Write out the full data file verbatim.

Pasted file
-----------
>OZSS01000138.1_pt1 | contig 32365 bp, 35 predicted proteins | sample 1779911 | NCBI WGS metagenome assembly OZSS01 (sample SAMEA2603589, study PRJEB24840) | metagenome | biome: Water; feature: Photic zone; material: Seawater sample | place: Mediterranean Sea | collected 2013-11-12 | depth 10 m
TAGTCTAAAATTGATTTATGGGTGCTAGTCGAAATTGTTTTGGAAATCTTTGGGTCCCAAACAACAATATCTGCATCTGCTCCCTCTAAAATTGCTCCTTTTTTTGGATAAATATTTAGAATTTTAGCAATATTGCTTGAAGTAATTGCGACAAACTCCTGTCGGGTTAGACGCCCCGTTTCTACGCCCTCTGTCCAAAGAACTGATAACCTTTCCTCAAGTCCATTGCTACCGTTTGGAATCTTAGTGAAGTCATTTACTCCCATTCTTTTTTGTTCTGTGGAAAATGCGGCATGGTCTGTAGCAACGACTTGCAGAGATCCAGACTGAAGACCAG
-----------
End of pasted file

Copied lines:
>OZSS01000138.1_pt1 | contig 32365 bp, 35 predicted proteins | sample 1779911 | NCBI WGS metagenome assembly OZSS01 (sample SAMEA2603589, study PRJEB24840) | metagenome | biome: Water; feature: Photic zone; material: Seawater sample | place: Mediterranean Sea | collected 2013-11-12 | depth 10 m
TAGTCTAAAATTGATTTATGGGTGCTAGTCGAAATTGTTTTGGAAATCTTTGGGTCCCAAACAACAATATCTGCATCTGCTCCCTCTAAAATTGCTCCTTTTTTTGGATAAATATTTAGAATTTTAGCAATATTGCTTGAAGTAATTGCGACAAACTCCTGTCGGGTTAGACGCCCCGTTTCTACGCCCTCTGTCCAAAGAACTGATAACCTTTCCTCAAGTCCATTGCTACCGTTTGGAATCTTAGTGAAGTCATTTACTCCCATTCTTTTTTGTTCTGTGGAAAATGCGGCATGGTCTGTAGCAACGACTTGCAGAGATCCAGACTGAAGACCAG